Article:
Ten days of mourning

Mourners gather outside the home of former President Nelson Mandela in Johannesburg, South Africa. Photo / AP
Mourners gather outside the home of former President Nelson Mandela in Johannesburg, South Africa. Photo / AP

As a 10-day period of mourning is announced in South Africa for the death of their former leader and freedom fighter Nelson Mandela, world leaders prepare to travel to the country for his state funeral.

The country's first democratically elected black president will be buried in his ancestral village Qunu on the Eastern Cape Province on December 15, Radio New Zealand reported.

Leaders worldwide will attend the funeral, to be held in Pretoria, including United States President Barack Obama and his wife Michelle.

Prime Minister John Key will lead New Zealand's delegation to the funeral.

South Africa's current president Jacob Zuma has outlined a calendar of events to celebrate Mandela's life, the ABC reported.

They will culminate in the state funeral before his body is taken to Qunu for a family burial.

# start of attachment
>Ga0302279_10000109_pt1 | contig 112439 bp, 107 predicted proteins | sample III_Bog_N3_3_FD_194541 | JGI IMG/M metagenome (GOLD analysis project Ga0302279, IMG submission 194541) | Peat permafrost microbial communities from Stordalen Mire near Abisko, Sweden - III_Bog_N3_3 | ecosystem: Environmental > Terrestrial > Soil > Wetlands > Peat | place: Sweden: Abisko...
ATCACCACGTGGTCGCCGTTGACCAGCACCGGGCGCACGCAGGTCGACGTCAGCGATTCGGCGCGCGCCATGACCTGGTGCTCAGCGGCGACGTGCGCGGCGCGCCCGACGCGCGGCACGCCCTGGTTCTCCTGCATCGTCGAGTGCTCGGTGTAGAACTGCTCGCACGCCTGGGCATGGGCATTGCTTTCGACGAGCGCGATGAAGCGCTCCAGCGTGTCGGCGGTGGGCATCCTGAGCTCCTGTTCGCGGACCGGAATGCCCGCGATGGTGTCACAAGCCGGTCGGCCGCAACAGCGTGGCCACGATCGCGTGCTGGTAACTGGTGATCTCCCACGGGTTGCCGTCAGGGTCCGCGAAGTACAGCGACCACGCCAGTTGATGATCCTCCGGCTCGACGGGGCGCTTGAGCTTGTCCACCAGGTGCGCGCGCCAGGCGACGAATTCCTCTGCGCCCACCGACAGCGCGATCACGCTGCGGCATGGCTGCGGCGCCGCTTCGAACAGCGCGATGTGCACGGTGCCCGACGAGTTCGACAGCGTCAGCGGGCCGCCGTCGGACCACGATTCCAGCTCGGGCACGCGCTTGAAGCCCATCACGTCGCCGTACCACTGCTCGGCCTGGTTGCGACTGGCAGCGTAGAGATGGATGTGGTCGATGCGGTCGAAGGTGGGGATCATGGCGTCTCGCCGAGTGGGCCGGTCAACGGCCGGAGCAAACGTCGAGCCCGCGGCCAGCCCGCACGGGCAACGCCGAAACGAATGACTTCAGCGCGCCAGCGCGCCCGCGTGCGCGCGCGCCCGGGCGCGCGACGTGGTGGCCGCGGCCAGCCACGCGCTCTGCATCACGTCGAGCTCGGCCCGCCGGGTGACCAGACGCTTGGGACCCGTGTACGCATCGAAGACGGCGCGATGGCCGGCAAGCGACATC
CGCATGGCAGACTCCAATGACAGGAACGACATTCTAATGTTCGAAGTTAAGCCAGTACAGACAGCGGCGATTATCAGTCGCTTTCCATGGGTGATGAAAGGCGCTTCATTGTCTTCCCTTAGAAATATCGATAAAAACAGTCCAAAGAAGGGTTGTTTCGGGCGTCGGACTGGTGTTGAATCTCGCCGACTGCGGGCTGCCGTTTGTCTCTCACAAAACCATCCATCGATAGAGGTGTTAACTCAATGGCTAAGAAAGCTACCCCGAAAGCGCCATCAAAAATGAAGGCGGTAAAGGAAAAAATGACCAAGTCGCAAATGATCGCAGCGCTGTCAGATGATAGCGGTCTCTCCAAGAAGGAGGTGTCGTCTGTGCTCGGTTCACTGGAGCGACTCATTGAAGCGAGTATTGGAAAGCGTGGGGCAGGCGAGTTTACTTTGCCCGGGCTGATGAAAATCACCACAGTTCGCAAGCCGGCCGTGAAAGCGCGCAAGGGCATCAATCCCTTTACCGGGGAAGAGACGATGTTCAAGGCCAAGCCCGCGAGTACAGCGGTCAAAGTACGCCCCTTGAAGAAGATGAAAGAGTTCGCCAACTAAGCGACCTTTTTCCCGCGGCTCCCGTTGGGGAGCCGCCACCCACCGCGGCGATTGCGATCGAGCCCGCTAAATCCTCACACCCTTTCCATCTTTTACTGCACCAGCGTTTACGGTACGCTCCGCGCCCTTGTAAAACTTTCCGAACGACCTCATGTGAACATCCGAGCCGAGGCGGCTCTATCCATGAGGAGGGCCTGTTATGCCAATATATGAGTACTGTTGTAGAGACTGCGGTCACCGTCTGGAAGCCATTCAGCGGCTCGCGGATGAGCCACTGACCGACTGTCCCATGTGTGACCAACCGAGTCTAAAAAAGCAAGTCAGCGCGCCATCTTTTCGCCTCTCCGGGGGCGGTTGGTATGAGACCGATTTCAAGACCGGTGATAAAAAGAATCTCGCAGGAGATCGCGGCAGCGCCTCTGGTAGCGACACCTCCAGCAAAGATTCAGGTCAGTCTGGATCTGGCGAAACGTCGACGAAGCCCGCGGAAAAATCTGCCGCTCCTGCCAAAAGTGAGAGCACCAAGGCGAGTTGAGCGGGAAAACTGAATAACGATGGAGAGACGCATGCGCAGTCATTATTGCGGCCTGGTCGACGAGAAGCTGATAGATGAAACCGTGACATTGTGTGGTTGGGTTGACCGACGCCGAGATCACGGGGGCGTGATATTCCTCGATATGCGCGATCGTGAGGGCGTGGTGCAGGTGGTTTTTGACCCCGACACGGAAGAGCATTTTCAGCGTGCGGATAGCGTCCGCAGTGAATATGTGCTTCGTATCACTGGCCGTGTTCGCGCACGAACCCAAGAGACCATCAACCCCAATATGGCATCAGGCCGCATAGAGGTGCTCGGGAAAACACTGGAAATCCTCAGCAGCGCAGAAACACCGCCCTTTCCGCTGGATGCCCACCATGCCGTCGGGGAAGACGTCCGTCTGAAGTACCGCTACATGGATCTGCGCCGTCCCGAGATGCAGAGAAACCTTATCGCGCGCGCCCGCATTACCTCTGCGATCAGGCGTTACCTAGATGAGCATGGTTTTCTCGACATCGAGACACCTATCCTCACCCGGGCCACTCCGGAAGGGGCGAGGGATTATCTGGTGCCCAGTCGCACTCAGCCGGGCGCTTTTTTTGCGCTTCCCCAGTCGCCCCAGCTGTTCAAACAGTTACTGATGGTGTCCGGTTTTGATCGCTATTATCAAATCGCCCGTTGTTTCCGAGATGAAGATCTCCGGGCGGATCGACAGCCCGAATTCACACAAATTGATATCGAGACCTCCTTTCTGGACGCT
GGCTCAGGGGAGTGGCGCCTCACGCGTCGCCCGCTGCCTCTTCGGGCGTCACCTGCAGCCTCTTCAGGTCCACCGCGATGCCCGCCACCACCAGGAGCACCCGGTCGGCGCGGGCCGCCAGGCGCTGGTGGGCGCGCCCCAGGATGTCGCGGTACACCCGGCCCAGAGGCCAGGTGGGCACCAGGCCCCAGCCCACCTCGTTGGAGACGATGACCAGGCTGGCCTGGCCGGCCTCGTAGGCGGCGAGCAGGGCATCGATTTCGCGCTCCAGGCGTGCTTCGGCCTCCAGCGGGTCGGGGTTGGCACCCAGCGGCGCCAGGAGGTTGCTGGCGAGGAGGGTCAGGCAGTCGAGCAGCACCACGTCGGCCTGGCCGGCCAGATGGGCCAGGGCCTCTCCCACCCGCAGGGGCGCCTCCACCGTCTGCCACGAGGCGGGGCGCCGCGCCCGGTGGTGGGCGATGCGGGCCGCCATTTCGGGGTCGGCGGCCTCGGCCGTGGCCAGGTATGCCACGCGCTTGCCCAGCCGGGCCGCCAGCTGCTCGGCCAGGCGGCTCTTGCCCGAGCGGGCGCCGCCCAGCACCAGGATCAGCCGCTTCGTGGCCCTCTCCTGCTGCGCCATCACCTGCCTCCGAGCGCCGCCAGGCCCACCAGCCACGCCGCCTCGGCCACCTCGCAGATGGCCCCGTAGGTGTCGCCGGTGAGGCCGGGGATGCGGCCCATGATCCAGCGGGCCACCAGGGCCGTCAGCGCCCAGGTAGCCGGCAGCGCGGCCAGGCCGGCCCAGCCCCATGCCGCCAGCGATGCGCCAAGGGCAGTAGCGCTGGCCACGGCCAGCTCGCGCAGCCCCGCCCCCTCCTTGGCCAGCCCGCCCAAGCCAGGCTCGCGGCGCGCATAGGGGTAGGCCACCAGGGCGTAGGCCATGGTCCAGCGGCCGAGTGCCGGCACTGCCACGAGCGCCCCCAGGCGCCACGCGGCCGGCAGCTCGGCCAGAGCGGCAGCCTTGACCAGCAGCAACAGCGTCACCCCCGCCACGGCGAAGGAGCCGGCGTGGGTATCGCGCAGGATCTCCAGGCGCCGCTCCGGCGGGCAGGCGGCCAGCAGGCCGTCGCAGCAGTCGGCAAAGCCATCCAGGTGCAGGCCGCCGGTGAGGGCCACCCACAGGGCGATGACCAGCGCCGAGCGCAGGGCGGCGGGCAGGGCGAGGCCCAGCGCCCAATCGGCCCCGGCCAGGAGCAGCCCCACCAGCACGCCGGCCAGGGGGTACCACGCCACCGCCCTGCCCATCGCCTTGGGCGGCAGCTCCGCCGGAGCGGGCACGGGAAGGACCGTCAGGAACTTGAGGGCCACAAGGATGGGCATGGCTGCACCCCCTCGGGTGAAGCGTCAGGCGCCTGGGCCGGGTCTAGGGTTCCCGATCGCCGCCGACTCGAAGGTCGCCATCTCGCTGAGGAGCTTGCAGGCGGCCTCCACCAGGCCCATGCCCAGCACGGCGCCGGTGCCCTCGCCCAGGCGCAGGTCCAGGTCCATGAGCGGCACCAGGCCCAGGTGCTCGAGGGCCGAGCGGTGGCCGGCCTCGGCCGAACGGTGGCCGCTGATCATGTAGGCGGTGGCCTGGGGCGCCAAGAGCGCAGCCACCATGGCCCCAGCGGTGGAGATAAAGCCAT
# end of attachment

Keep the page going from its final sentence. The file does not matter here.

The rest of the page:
Tomorrow has been declared a day of prayer and reflection. A memorial service is set to take place in the 90,000 seat stadium that hosted the Football World Cup in Soweto.

Mandela's body will lie in state in Pretoria from next week.

South African High Commissioner in New Zealand, Zodwa Lallie, said Mandela's death had still come as a blow even though it was expected.

"He has really walked as a colossus across not only South Africa, but Africa and the world. So even through our sadness, through our loss, through our mourning, we also take time to celebrate and take strength and pride in having been so blessed as to have one as him as our president and as our leader.''

Mandela's famous quote about fighting both white and black domination was embodied in South Africa's Freedom Charter, which said the nation belonged to all who lived in it.

"For us that really will be the legacy,'' Ms Lallie said.

"Whether he is with us or is not with us, South Africa goes on as a united democratic country where all South Africans feel they are at home.''

She said spirits were low at the High Commission.

"We've been dreading it, but now that it is has come, it is quite a blow, even though we knew he wouldn't live forever,'' Ms Lallie said.

"We are bereft, we are sad, but also we are celebrating the life of a great man.''

The High Commission was yet to receive official instruction from Pretoria on how the death will be marked but planning would get under way for a memorial service in Wellington.

Ms Lallie said condolence books would also be made available in Auckland and Wellington from Monday.

Read our full coverage on Nelson Mandela.


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